Corn Markets Re-Adjusting After Bigger than Expected Crop Forecast

What might have been a bit of a price hike for corn this marketing year seems to have been squashed by the larger than expected production forecast.  Gary Crawford and Seth Meyer.

Seth Meyer, USDA Outlook Board Chairman, saying USDA’s forecast for a record national average corn yield was made despite the fact that yields in some major corn states did not set records.

USDA Forecasts Surprises Some Analysts

USDA’s new corn production forecast was a bit of a surprise to many traders who didn’t expect such a big change from USDA’s previous forecast in October.
USDA Chief Economist Rob Johansson talking about the latest forecasts for soybeans.
The cotton forecast is up. Gary Crawford and Rob Johansson with highlights of the latest USDA forecasts.

Some Surprises in USDA’s Grain Stocks Report

It looks like we will begin the new marketing year with smaller than expected stocks of old crop corn and soybeans. Gary Crawford and Warren Preston.
Wheat traders may have been surprised at USDA’s new estimate of spring wheat production.  Warren Preston, USDA Deputy Chief Economist, talking about the gap between winter wheat planted acres (37.7 million) and harvested acres (25.2 million).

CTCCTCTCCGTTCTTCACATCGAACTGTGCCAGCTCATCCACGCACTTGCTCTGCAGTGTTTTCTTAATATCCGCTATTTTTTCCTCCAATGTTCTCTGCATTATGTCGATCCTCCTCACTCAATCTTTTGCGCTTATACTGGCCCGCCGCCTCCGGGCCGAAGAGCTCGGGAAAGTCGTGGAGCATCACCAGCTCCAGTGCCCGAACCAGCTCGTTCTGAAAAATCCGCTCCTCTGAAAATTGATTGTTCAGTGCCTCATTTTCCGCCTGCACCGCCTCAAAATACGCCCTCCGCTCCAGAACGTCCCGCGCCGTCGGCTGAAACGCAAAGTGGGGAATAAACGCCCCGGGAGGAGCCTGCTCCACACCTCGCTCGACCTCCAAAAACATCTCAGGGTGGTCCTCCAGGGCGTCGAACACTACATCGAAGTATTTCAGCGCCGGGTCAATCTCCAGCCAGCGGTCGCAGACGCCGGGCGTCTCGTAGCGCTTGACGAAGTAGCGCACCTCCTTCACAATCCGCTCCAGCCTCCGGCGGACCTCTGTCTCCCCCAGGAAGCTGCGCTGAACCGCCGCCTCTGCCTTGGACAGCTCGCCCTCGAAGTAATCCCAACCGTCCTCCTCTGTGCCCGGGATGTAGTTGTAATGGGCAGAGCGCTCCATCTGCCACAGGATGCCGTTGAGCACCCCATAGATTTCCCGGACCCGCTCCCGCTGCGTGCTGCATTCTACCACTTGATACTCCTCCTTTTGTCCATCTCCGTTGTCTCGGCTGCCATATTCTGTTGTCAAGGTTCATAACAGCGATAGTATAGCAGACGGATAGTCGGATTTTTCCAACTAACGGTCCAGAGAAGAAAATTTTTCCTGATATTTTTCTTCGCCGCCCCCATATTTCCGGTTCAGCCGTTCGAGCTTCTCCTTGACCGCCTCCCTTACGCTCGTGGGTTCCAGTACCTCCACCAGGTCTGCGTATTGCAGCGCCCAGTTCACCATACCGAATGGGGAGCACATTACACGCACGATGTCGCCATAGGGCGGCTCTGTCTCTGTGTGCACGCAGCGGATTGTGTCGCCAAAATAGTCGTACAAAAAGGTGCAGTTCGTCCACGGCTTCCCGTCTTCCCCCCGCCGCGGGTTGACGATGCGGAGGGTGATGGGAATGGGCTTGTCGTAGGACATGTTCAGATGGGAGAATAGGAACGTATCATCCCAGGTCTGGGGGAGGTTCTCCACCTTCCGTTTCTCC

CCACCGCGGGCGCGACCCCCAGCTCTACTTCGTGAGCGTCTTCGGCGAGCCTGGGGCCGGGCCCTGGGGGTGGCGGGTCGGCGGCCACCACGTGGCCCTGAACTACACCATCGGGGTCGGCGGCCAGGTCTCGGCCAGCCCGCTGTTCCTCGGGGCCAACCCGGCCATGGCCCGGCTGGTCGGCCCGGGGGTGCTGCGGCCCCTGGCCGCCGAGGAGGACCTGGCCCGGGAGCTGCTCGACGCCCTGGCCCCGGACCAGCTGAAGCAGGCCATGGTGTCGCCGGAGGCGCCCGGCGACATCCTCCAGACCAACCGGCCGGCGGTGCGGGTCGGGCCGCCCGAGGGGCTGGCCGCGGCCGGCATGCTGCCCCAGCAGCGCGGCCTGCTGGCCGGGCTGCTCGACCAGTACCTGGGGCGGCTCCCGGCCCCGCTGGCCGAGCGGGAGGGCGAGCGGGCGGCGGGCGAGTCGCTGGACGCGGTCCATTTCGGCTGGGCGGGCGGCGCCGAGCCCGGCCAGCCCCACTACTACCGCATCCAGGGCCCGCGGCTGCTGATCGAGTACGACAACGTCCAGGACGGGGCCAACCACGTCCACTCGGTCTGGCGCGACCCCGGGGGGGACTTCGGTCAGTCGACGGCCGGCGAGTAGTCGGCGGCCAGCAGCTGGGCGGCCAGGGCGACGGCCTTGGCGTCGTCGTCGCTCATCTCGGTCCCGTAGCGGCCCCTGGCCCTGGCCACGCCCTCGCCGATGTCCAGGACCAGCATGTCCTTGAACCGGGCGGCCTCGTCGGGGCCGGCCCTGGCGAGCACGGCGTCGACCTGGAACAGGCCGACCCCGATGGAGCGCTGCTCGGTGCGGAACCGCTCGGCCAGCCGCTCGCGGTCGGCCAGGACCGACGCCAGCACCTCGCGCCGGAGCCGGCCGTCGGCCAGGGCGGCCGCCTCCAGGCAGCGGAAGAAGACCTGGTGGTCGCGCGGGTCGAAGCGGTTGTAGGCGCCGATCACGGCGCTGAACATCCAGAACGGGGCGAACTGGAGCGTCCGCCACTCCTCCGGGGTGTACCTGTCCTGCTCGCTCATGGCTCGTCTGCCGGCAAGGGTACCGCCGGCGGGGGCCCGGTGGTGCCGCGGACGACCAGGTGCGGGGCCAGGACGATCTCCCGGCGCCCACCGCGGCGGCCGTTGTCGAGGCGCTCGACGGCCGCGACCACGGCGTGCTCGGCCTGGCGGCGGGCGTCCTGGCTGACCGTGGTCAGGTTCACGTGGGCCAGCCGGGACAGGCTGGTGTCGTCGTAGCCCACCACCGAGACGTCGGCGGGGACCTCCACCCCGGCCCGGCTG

Russian Wheat Production Record-U.S. Prices Headline USDA Wheat Outlook

The latest USDA estimates for wheat include an even bigger record crop in Russia and a change in the U.S. price forecast.
And more corn production and impacts on U.S. balance sheets.  A larger than expected production estimate for U.S. corn is not even the biggest adjustment on a global scale. Rod Bain and World Agricultural Outlook Board Chair Seth Meyer.

USDA Raises Production Estimates for Corn, Soybeans & Cotton

Here’s a quick look at Tuesday’s round of USDA crop reports with Gary Crawford.
How did the September crop production and yield numbers from USDA compare to what industry analysts were forecasting?  Rod Bain and Chief Economist Rob Johansson.

Surprisingly Bearish USDA August Crop Report

The markets got some surprises from Thursday’s round of USDA crop production reports.  USDA’s corn yield and production forecast surprised some people.  Corn futures tumbled Thursday afternoon after release of USDA’s first survey based forecasts.

USDA Issues New Wheat Yield and Production Forecasts, cutting yield estimates for Durum and other spring wheat.

USDA Raises Forecast for U.S. Cotton Production.  The U.S. cotton crop could be the biggest one in eleven years. Gary Crawford and USDA Chief Economist Rob Johansson.

USDA Acreage and Stocks Reports Provide Few Surprises

Corn Acreage Larger than Many Had Expected.  USDA’s number for acres planted to corn was higher than many had expected.
Wheat Plantings a Bit Lower than Expected.  Low wheat prices are forcing more wheat producers to cut back on wheat and plant more corn and soybeans.   Traditional wheat states making big shifts to corn and soybeans.   USDA Chief Economist Rob Johansson saying he’s surprised at how big the shift from wheat to other crops has been in traditional wheat growing states.